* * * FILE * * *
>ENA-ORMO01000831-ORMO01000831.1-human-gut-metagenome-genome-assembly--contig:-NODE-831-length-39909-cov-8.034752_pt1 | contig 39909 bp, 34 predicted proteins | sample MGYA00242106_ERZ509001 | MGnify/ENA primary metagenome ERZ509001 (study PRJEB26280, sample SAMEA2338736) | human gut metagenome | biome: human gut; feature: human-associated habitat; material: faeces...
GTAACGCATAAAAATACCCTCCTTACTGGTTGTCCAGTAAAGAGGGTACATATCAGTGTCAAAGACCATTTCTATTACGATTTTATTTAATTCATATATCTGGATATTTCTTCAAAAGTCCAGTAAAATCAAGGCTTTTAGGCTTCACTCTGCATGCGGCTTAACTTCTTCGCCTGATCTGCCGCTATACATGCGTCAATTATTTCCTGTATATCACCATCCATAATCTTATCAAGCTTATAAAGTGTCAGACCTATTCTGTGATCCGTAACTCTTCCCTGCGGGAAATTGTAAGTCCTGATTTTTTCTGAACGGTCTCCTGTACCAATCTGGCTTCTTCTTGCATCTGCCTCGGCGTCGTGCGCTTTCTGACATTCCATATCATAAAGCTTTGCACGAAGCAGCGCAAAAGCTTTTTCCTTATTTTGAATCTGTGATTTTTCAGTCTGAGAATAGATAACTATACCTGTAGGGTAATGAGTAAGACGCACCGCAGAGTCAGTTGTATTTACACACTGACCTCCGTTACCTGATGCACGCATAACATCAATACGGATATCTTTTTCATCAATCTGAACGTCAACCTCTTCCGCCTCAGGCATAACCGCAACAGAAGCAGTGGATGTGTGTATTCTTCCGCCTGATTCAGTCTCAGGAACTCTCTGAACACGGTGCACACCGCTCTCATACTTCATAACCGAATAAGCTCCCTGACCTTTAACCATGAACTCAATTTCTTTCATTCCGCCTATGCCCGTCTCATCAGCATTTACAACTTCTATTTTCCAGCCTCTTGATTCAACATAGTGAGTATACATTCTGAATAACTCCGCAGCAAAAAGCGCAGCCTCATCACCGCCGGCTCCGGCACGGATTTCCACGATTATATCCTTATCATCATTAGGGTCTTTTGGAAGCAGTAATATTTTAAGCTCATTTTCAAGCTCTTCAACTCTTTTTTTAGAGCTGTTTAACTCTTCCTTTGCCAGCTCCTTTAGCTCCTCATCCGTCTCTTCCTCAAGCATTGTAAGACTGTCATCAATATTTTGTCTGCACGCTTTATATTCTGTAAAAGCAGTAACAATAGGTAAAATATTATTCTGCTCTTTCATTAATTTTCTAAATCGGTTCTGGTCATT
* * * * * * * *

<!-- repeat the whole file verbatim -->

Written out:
>ENA-ORMO01000831-ORMO01000831.1-human-gut-metagenome-genome-assembly--contig:-NODE-831-length-39909-cov-8.034752_pt1 | contig 39909 bp, 34 predicted proteins | sample MGYA00242106_ERZ509001 | MGnify/ENA primary metagenome ERZ509001 (study PRJEB26280, sample SAMEA2338736) | human gut metagenome | biome: human gut; feature: human-associated habitat; material: faeces...
GTAACGCATAAAAATACCCTCCTTACTGGTTGTCCAGTAAAGAGGGTACATATCAGTGTCAAAGACCATTTCTATTACGATTTTATTTAATTCATATATCTGGATATTTCTTCAAAAGTCCAGTAAAATCAAGGCTTTTAGGCTTCACTCTGCATGCGGCTTAACTTCTTCGCCTGATCTGCCGCTATACATGCGTCAATTATTTCCTGTATATCACCATCCATAATCTTATCAAGCTTATAAAGTGTCAGACCTATTCTGTGATCCGTAACTCTTCCCTGCGGGAAATTGTAAGTCCTGATTTTTTCTGAACGGTCTCCTGTACCAATCTGGCTTCTTCTTGCATCTGCCTCGGCGTCGTGCGCTTTCTGACATTCCATATCATAAAGCTTTGCACGAAGCAGCGCAAAAGCTTTTTCCTTATTTTGAATCTGTGATTTTTCAGTCTGAGAATAGATAACTATACCTGTAGGGTAATGAGTAAGACGCACCGCAGAGTCAGTTGTATTTACACACTGACCTCCGTTACCTGATGCACGCATAACATCAATACGGATATCTTTTTCATCAATCTGAACGTCAACCTCTTCCGCCTCAGGCATAACCGCAACAGAAGCAGTGGATGTGTGTATTCTTCCGCCTGATTCAGTCTCAGGAACTCTCTGAACACGGTGCACACCGCTCTCATACTTCATAACCGAATAAGCTCCCTGACCTTTAACCATGAACTCAATTTCTTTCATTCCGCCTATGCCCGTCTCATCAGCATTTACAACTTCTATTTTCCAGCCTCTTGATTCAACATAGTGAGTATACATTCTGAATAACTCCGCAGCAAAAAGCGCAGCCTCATCACCGCCGGCTCCGGCACGGATTTCCACGATTATATCCTTATCATCATTAGGGTCTTTTGGAAGCAGTAATATTTTAAGCTCATTTTCAAGCTCTTCAACTCTTTTTTTAGAGCTGTTTAACTCTTCCTTTGCCAGCTCCTTTAGCTCCTCATCCGTCTCTTCCTCAAGCATTGTAAGACTGTCATCAATATTTTGTCTGCACGCTTTATATTCTGTAAAAGCAGTAACAATAGGTAAAATATTATTCTGCTCTTTCATTAATTTTCTAAATCGGTTCTGGTCATT